A powerful weapon for freedom is the fact that China has 500 million Internet users and more than 100 million bloggers. Because of the ever-mounting demographic challenges, and continued financial stress on Chinese budgets, there is a real opportunity for the U.S. and our Asian allies to come up with a plan to press the Chinese to address their military budget, as well as to prevent any unnecessary incidents from spiraling out of control in the South China Sea.
Now, let’s look at the ever-growing cyber threat from China. Simply put, in addition to constant cyberattacks on U.S. government infrastructure, real economic harm is being inflicted on the American economy when American companies who annually spend millions, and sometimes billions of dollars on research and development, are having the Chinese steal the resulting technology.
It has been estimated that 90 percent of Chinese espionage is committed by two groups – the Beijing-based Elderwood Group and the Shanghai-based Comment Crew. Comment Crew can be traced to Unit 61398 of the People’s Liberation Army (PLA), while the Elderwood Group is also believed to have significant ties to the Chinese military.
Of course, the Chinese Government denies any connection with these groups and Chinese Foreign Ministry officials have said that the country is firmly opposed to hacking. I say it’s time for real American leadership and to call China’s bluff. It’s time for America to go on the world stage and say to China, “We’re glad that you have nothing to do with these two groups. And, oh, by the way, since you have nothing to do with these groups, please join with us in declaring both of these groups as cyber terrorist organizations.”
The Chinese will be on the spot and will want to downplay their ties with these organizations, along with the 20 other identified cyber espionage groups currently operating in China, just as they have in the past.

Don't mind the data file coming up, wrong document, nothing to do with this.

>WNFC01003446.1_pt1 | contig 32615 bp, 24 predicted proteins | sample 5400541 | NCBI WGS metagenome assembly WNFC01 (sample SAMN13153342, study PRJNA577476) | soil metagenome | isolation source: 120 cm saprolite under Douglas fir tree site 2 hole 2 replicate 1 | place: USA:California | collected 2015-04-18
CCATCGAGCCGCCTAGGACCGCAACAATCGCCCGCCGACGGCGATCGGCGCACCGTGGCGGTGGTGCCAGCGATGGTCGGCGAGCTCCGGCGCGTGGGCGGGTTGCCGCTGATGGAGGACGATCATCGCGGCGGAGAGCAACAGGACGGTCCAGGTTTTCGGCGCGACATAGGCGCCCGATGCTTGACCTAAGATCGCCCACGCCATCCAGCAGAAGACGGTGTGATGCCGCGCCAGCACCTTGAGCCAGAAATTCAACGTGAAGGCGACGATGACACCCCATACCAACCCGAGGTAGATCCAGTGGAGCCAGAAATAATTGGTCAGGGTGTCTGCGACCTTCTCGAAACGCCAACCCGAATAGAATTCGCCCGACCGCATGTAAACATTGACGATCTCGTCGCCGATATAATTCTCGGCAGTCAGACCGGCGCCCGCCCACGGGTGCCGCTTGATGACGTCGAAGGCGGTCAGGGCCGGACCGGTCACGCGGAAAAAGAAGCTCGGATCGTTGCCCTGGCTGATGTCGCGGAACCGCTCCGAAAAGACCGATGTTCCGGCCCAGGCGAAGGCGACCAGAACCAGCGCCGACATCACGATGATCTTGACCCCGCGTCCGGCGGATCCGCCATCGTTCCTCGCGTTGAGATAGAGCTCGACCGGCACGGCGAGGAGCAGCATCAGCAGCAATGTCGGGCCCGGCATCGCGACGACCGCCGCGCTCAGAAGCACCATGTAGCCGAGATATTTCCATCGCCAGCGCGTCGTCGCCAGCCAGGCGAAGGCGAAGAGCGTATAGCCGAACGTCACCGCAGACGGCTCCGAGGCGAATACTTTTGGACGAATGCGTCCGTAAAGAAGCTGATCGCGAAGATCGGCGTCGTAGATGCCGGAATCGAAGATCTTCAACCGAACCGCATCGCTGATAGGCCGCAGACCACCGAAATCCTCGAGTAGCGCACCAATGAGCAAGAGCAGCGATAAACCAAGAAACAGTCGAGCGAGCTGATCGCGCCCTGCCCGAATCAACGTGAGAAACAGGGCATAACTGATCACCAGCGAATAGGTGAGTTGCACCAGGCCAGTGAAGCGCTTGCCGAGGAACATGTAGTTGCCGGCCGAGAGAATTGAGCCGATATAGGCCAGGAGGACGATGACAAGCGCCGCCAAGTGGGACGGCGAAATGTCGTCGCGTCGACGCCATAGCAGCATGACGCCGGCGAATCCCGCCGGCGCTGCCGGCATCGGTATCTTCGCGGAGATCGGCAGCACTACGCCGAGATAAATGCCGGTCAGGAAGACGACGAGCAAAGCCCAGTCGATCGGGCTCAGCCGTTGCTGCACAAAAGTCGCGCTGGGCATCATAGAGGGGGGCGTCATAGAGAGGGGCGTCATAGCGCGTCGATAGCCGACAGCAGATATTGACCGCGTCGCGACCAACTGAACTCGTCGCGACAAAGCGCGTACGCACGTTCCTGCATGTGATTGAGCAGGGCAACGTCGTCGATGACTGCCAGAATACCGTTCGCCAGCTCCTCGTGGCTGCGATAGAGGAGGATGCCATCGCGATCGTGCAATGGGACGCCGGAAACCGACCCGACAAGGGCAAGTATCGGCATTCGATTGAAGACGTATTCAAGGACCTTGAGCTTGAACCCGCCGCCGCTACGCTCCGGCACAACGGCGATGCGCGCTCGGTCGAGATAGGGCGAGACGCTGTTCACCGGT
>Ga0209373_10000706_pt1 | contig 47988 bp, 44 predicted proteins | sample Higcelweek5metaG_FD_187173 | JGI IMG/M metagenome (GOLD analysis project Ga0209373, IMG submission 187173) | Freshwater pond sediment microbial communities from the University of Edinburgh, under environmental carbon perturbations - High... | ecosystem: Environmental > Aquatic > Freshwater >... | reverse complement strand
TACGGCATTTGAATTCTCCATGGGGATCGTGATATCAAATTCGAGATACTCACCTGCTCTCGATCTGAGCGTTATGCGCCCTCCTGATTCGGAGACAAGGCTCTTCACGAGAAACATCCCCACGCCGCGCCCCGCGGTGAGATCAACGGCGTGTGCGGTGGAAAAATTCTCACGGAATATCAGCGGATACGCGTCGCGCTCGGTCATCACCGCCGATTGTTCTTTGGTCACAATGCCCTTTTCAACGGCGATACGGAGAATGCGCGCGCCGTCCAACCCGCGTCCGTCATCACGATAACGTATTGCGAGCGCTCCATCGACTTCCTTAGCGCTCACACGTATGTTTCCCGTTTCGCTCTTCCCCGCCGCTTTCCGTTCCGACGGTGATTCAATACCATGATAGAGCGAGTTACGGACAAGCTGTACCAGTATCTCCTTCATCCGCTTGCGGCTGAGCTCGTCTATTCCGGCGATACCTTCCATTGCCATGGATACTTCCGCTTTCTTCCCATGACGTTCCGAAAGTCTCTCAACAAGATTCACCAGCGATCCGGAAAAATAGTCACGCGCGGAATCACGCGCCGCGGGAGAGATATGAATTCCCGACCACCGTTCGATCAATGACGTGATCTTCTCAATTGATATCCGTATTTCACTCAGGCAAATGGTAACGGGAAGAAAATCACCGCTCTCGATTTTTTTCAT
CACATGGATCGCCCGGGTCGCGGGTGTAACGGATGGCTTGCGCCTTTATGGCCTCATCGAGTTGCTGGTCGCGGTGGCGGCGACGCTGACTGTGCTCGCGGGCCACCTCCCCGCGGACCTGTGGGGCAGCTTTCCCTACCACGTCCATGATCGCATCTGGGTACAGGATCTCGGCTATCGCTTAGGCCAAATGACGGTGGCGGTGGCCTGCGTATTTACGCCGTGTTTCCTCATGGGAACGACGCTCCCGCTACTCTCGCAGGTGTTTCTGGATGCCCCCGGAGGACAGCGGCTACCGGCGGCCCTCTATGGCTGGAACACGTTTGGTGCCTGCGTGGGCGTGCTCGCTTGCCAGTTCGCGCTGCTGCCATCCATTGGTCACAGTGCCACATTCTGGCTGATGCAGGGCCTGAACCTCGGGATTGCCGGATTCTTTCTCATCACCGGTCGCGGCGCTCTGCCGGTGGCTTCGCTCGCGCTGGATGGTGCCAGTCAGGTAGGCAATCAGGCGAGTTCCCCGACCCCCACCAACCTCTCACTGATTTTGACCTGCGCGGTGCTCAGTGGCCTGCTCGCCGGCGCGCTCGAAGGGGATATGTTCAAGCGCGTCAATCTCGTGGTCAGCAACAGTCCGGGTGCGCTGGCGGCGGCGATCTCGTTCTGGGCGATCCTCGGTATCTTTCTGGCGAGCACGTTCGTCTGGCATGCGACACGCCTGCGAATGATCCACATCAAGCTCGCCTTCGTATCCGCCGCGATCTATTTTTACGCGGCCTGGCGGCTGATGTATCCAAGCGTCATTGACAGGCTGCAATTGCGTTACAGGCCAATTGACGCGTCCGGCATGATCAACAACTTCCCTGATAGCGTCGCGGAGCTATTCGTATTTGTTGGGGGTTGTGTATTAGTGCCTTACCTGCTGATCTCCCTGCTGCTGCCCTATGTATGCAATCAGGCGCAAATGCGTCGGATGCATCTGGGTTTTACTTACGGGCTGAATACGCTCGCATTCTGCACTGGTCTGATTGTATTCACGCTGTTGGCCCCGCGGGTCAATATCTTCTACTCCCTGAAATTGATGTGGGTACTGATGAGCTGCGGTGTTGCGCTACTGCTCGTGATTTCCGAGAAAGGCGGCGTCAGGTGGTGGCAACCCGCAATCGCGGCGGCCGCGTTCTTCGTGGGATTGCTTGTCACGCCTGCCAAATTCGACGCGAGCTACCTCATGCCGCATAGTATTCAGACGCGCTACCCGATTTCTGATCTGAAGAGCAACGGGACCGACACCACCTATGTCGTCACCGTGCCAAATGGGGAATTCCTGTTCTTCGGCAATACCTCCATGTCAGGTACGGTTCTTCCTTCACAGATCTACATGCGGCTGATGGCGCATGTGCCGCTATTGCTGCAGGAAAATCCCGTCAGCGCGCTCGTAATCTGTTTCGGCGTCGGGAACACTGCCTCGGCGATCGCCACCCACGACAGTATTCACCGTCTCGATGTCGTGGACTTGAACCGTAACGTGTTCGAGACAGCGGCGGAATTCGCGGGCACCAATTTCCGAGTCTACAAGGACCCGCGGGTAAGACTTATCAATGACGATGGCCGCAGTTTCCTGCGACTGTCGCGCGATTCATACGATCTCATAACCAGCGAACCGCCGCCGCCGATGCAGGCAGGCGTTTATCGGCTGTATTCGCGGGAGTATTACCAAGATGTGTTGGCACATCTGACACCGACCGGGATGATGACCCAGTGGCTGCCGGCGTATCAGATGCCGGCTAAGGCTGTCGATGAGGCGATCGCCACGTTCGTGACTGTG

This can work to our advantage. Instead of declaring a cyberwar on China, or the Chinese military, we would be declaring a war officially on these two groups. By declaring these organizations to be cyber terrorist groups, the US Military will then have the broad discretionary powers to go after them from a cyber perspective.
Today, the world is a much more dangerous place than it was immediately after 9/11. As radical Islam grows, the international picture is further complicated by the ever-growing Chinese threat from both a national security and an economic standpoint.
These are challenging times, and whoever America elects to be its new commander in chief in 2016 will be facing the most complex national security and foreign policy situation a U.S. president has ever faced.
There was a time, in a different era, when America had a president who understood China. He understood its history and its people. He also knew how to drive a wedge between China and the “Russian bear” and play one off against the other. While exposing China to the Western world, he was always one step ahead of the Chinese and the Russians and knew how to play this international chess game. His name was Richard Nixon, and come January of 2017, America’s new commander in chief would do well to grasp how he dealt with and understood China.